Attorney General Robert F. Kennedy meets with advisors in his office at the Department of Justice. Photo credit: Department of Justice Archives

Robert Kennedy’s influence in the administration extended well beyond law enforcement. Though different in temperament and outlook, the President came to rely heavily on his brother’s judgement and effectiveness as political advisor, foreign affairs counsellor, and most trusted confidant.

The Influencer is a strange bird. It wields power often in a hidden, Machiavellian way, often serving its own self-interest.

To begin, let’s define influence as “the power to affect, control or manipulate something or someone; the ability to change the development of fluctuating things such as conduct, thoughts or decisions; an action exerted by a person or thing with such power on another to cause change; a person or thing exerting such power or action.” The key point in all of this is power! Infleuncers might not be able to direct people to do something – but they exert a different type of power which is equally, if not more, important. Projects are much more likely to succeed when backed by clear, active support from other influental people in the organisation. Simple? We need to identify the influencers, right? Yes, we do need to identify them but first we need to categorise them.

There are four types of Influencer birds in an organisation:

  • Advocate: can persuade others about the benefits of a project. It’s important to work with them early in the process. You need to plant ideas with them and turn them into early adopters.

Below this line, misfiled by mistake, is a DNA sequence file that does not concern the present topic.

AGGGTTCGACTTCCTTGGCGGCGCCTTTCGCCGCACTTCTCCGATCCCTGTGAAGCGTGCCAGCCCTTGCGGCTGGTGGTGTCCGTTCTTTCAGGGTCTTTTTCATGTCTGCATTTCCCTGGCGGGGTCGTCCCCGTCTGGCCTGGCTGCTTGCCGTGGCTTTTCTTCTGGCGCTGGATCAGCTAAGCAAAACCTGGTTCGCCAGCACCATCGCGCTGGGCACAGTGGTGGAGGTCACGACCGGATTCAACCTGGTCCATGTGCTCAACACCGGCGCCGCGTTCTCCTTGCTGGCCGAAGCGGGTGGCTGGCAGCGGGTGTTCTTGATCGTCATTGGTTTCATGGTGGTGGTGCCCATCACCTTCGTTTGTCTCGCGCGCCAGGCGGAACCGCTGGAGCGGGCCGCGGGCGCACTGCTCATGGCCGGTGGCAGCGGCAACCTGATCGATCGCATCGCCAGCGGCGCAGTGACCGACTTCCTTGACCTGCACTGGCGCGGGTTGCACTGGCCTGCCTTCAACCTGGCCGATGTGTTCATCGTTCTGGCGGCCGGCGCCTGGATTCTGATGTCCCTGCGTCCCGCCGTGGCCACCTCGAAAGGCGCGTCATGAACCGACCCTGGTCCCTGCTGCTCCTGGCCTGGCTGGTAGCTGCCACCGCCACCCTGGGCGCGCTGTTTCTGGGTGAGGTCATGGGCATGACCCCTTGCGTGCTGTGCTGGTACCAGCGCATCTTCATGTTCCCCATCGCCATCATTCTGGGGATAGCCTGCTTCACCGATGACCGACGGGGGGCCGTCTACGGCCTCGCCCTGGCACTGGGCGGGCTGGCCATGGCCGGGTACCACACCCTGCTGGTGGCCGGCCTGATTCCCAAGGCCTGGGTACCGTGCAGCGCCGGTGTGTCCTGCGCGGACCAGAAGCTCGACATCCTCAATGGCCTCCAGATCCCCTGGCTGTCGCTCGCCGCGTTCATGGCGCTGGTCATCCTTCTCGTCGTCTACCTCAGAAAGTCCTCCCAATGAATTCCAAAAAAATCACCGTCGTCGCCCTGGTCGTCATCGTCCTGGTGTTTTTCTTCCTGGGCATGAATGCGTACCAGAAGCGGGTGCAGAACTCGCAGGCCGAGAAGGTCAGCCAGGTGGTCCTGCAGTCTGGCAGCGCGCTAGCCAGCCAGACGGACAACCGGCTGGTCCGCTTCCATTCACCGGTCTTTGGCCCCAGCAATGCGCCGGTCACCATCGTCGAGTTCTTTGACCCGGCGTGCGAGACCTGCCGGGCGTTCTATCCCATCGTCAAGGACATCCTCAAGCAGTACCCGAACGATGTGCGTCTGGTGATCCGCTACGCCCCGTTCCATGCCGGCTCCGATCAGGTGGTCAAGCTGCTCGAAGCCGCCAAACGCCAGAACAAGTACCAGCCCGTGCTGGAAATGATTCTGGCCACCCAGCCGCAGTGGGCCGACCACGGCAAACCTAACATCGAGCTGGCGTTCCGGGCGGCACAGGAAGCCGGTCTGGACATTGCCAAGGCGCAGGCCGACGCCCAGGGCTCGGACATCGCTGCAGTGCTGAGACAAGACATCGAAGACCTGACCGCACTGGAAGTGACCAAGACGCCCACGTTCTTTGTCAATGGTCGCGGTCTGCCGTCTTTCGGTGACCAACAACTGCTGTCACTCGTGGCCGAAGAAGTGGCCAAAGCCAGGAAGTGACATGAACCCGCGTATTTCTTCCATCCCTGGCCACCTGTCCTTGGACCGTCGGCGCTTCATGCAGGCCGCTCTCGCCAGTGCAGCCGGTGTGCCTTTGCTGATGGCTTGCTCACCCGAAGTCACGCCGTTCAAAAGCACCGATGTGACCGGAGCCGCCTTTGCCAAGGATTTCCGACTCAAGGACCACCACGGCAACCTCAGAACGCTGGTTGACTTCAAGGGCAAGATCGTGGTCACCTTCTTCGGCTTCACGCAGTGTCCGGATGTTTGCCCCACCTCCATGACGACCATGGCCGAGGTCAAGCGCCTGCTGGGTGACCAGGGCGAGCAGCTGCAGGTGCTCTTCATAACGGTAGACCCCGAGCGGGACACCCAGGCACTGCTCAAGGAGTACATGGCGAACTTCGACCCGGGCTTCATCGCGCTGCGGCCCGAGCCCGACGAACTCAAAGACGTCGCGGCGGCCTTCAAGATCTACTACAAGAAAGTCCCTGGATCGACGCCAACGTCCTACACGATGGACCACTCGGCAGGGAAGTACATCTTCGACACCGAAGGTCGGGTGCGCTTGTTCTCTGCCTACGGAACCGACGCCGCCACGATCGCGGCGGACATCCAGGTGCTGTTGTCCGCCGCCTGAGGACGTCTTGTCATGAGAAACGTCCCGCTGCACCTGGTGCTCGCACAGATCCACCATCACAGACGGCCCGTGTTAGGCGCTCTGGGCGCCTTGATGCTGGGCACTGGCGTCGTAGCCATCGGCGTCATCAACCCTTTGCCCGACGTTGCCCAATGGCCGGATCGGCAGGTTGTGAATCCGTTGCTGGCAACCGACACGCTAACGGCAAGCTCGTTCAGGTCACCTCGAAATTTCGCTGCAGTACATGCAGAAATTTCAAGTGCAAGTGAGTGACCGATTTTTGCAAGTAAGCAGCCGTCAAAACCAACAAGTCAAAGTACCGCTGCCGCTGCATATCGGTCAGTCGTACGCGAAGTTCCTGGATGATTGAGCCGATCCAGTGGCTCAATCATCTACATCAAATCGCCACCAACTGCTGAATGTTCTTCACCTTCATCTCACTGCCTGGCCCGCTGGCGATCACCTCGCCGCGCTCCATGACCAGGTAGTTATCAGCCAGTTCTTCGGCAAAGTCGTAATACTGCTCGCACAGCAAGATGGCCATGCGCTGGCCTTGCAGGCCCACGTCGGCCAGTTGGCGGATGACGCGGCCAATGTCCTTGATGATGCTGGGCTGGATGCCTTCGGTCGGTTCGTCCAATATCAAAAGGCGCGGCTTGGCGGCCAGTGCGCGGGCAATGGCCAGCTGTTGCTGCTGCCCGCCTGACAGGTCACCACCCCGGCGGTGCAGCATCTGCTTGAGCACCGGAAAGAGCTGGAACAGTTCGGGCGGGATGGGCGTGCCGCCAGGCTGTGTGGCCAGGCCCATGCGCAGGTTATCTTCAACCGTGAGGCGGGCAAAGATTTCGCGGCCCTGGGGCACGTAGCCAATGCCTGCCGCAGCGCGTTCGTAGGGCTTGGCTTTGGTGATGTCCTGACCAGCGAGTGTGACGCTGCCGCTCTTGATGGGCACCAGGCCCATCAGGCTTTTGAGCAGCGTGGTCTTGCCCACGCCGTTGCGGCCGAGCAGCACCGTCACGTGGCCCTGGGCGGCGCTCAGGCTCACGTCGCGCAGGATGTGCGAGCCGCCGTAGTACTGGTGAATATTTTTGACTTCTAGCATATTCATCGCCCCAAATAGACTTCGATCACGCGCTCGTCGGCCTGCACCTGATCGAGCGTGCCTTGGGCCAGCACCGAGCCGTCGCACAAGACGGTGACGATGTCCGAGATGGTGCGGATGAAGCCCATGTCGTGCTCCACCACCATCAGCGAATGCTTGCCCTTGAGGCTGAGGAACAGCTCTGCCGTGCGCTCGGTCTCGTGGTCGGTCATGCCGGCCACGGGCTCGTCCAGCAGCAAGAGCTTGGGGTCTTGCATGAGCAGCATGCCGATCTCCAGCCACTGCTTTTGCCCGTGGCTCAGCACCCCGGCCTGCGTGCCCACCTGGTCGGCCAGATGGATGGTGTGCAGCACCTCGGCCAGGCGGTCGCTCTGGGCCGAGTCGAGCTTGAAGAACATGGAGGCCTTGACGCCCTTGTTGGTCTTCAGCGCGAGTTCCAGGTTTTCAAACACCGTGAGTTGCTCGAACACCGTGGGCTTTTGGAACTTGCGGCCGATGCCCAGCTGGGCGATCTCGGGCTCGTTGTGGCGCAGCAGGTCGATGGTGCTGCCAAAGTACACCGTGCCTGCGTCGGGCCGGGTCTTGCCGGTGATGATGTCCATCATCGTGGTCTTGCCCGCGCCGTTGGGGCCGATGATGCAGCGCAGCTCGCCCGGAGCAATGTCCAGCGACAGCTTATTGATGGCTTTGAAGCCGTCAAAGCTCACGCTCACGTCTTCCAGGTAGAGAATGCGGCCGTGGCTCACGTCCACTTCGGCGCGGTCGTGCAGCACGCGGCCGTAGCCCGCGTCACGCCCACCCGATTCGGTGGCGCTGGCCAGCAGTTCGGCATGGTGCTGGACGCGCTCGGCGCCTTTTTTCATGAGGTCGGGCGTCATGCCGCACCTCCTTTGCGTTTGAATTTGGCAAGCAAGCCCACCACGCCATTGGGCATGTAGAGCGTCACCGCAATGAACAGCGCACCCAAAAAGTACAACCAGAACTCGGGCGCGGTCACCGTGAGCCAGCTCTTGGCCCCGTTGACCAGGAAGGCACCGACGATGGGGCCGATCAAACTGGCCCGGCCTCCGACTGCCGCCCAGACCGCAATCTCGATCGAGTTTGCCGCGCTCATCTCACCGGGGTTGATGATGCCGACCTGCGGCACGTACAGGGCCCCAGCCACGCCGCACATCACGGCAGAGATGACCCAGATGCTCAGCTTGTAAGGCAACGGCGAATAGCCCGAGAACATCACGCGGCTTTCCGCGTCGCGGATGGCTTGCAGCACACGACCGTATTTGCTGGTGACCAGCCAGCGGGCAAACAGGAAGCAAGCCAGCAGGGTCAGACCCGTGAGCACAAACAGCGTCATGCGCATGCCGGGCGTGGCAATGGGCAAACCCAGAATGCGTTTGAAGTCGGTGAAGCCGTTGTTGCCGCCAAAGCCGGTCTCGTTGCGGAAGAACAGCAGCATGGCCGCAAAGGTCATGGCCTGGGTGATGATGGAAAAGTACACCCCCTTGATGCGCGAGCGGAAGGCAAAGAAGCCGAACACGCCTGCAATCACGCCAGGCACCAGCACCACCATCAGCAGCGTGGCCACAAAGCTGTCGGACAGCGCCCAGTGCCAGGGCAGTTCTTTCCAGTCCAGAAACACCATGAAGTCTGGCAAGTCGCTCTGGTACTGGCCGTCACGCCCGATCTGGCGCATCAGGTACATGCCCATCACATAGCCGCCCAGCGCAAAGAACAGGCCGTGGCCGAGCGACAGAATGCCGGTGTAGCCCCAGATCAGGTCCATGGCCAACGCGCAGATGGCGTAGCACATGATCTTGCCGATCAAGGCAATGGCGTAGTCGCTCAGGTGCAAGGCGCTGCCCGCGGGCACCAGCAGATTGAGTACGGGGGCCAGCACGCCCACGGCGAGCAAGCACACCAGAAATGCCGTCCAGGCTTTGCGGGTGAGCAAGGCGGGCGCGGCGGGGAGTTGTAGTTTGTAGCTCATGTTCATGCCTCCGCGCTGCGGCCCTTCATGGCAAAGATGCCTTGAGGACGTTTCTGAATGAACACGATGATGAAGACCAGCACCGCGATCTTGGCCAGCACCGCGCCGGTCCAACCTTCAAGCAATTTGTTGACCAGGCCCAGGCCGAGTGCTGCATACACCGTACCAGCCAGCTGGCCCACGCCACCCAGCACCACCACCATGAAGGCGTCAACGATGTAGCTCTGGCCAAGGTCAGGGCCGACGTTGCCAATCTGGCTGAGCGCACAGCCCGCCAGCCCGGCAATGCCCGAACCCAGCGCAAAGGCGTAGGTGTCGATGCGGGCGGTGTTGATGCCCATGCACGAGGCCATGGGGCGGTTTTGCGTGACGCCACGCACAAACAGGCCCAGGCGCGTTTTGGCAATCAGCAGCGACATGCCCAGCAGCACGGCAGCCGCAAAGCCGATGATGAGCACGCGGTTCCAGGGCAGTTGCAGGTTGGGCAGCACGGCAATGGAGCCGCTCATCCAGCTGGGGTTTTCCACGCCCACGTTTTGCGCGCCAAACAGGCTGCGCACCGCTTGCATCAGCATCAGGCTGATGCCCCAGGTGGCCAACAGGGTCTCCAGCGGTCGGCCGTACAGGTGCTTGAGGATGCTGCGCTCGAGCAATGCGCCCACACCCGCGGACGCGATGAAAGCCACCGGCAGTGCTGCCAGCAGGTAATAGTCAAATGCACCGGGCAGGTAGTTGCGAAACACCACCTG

• Connector: help you reach others in the network that you might want to influence. They help you find allies and enlist support. They can also help you develop a critical mass of key people in favour of the project.
  • Controller: control access to people and information. They need cultivating and they need to understand how they can help you.
  • Expert: recognised as being technically credible by others. Remember they may not actually be technical experts; it’s just that others regard them as so.

Next you need to identify and understand the role that each of the influencers plays. For this I’d recommend Michael Lennon and Eva Schiffer (Discovering hidden influencers that make or break project success) business “paper-and-pencil” drawing tool. It is a simple and smart “Net-Map” which helps people to interactively identify influence networks and depict the information in an intuitive and quantitative manner.

Put simply, you have to pay more attention to some people than others. When you stop and think about it, you already know that some people in an organisation have more influence than others. You know this instinctively and need to bring this knowledge into the project to initiate effective leadership.
There is nothing more difficult to take in hand, more perilous to conduct, or more uncertain in its success, than to take the lead in the introduction of a new order of things.” Niccolo Machiavelli

There is nothing more difficult to take in hand, more perilous to conduct, or more uncertain in its success, than to take the lead in the introduction of a new order of things.” Niccolo Machiavelli

Influencers have the power to help or harm you. In order to responsibly manage your influencers, take time to identify and evaluate them. Know that influencers get things done. They effect change. They make things happen. You need to know you can leverage them for maximum impact. Lead influencers to your expected outcomes. Influence the Influencers! Know them. Understand them.

“The lion cannot protect himself from traps, and the fox cannot defend himself from wolves. One must therefore be a fox to recognize traps, and a lion to frighten wolves.”  Niccolo Machiavelli